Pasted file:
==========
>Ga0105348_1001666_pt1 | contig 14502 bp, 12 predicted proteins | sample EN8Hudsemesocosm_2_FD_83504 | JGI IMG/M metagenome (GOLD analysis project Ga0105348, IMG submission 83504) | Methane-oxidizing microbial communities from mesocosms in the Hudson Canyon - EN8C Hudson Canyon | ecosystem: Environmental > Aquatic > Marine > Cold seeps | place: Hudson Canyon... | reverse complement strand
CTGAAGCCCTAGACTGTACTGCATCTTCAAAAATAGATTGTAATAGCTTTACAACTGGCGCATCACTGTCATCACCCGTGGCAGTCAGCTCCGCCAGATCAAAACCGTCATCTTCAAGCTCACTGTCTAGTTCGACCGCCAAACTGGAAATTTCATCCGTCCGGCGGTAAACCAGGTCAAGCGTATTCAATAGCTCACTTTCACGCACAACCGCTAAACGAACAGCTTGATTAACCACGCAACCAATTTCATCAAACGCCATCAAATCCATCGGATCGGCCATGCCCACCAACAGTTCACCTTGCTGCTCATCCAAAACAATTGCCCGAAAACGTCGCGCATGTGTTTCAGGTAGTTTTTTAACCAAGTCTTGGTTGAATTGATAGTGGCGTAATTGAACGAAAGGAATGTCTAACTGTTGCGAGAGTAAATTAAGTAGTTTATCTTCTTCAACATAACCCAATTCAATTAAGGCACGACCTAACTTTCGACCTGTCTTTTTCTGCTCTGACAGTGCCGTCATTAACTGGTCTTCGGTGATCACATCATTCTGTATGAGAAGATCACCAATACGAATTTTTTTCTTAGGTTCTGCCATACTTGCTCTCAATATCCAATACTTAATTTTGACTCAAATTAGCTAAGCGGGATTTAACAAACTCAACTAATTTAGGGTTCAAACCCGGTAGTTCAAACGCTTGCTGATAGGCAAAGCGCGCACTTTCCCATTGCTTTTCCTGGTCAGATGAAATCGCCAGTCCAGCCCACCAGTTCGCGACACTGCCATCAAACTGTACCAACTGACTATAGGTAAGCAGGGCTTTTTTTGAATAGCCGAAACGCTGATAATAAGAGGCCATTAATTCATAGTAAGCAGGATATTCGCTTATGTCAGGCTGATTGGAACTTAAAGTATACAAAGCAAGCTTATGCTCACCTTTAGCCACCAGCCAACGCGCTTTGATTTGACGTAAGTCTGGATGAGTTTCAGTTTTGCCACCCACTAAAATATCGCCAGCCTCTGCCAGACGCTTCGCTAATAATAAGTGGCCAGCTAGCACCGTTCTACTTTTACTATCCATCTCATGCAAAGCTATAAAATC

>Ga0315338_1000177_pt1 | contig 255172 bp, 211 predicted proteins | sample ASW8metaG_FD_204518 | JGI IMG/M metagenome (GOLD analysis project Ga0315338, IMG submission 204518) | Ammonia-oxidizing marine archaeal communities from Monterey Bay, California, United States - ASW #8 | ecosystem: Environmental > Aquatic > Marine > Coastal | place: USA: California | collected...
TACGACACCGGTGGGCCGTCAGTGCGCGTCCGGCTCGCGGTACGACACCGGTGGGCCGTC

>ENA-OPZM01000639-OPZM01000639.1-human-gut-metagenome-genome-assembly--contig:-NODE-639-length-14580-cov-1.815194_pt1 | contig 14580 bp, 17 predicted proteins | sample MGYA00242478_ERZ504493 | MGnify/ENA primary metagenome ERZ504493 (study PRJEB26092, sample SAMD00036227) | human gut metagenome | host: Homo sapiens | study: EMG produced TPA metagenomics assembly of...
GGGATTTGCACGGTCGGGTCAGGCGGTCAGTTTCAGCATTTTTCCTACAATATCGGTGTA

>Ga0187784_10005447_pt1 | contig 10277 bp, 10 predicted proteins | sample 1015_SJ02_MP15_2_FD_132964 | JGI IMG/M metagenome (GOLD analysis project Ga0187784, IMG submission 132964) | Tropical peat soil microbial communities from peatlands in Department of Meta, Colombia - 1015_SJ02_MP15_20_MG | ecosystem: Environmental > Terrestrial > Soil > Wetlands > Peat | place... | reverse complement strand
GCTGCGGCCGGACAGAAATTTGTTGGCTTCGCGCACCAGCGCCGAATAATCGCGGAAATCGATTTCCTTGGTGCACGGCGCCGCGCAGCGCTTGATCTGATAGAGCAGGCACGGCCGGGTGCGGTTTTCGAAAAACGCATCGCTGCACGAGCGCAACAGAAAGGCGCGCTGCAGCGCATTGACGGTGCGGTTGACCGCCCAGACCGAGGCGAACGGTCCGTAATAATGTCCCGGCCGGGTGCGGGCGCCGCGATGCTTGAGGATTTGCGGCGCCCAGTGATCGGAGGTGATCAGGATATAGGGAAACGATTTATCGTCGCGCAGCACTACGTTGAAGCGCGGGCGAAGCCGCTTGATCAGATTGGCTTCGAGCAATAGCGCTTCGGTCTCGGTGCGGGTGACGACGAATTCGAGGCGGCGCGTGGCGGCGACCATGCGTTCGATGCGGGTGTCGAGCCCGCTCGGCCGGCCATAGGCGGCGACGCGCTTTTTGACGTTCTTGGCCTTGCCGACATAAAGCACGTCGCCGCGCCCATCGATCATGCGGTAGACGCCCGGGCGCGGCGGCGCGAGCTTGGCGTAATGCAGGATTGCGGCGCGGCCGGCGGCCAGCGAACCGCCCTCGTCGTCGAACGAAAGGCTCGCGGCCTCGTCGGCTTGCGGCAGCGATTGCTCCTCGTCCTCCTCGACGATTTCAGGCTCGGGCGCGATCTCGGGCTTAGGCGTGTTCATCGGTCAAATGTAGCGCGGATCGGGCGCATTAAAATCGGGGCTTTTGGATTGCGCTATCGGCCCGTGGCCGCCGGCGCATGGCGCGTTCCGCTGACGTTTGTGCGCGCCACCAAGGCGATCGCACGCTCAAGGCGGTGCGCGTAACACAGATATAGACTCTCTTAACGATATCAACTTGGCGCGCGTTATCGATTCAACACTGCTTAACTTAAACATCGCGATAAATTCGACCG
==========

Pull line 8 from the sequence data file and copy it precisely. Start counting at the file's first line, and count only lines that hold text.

GCTGCGGCCGGACAGAAATTTGTTGGCTTCGCGCACCAGCGCCGAATAATCGCGGAAATCGATTTCCTTGGTGCACGGCGCCGCGCAGCGCTTGATCTGATAGAGCAGGCACGGCCGGGTGCGGTTTTCGAAAAACGCATCGCTGCACGAGCGCAACAGAAAGGCGCGCTGCAGCGCATTGACGGTGCGGTTGACCGCCCAGACCGAGGCGAACGGTCCGTAATAATGTCCCGGCCGGGTGCGGGCGCCGCGATGCTTGAGGATTTGCGGCGCCCAGTGATCGGAGGTGATCAGGATATAGGGAAACGATTTATCGTCGCGCAGCACTACGTTGAAGCGCGGGCGAAGCCGCTTGATCAGATTGGCTTCGAGCAATAGCGCTTCGGTCTCGGTGCGGGTGACGACGAATTCGAGGCGGCGCGTGGCGGCGACCATGCGTTCGATGCGGGTGTCGAGCCCGCTCGGCCGGCCATAGGCGGCGACGCGCTTTTTGACGTTCTTGGCCTTGCCGACATAAAGCACGTCGCCGCGCCCATCGATCATGCGGTAGACGCCCGGGCGCGGCGGCGCGAGCTTGGCGTAATGCAGGATTGCGGCGCGGCCGGCGGCCAGCGAACCGCCCTCGTCGTCGAACGAAAGGCTCGCGGCCTCGTCGGCTTGCGGCAGCGATTGCTCCTCGTCCTCCTCGACGATTTCAGGCTCGGGCGCGATCTCGGGCTTAGGCGTGTTCATCGGTCAAATGTAGCGCGGATCGGGCGCATTAAAATCGGGGCTTTTGGATTGCGCTATCGGCCCGTGGCCGCCGGCGCATGGCGCGTTCCGCTGACGTTTGTGCGCGCCACCAAGGCGATCGCACGCTCAAGGCGGTGCGCGTAACACAGATATAGACTCTCTTAACGATATCAACTTGGCGCGCGTTATCGATTCAACACTGCTTAACTTAAACATCGCGATAAATTCGACCG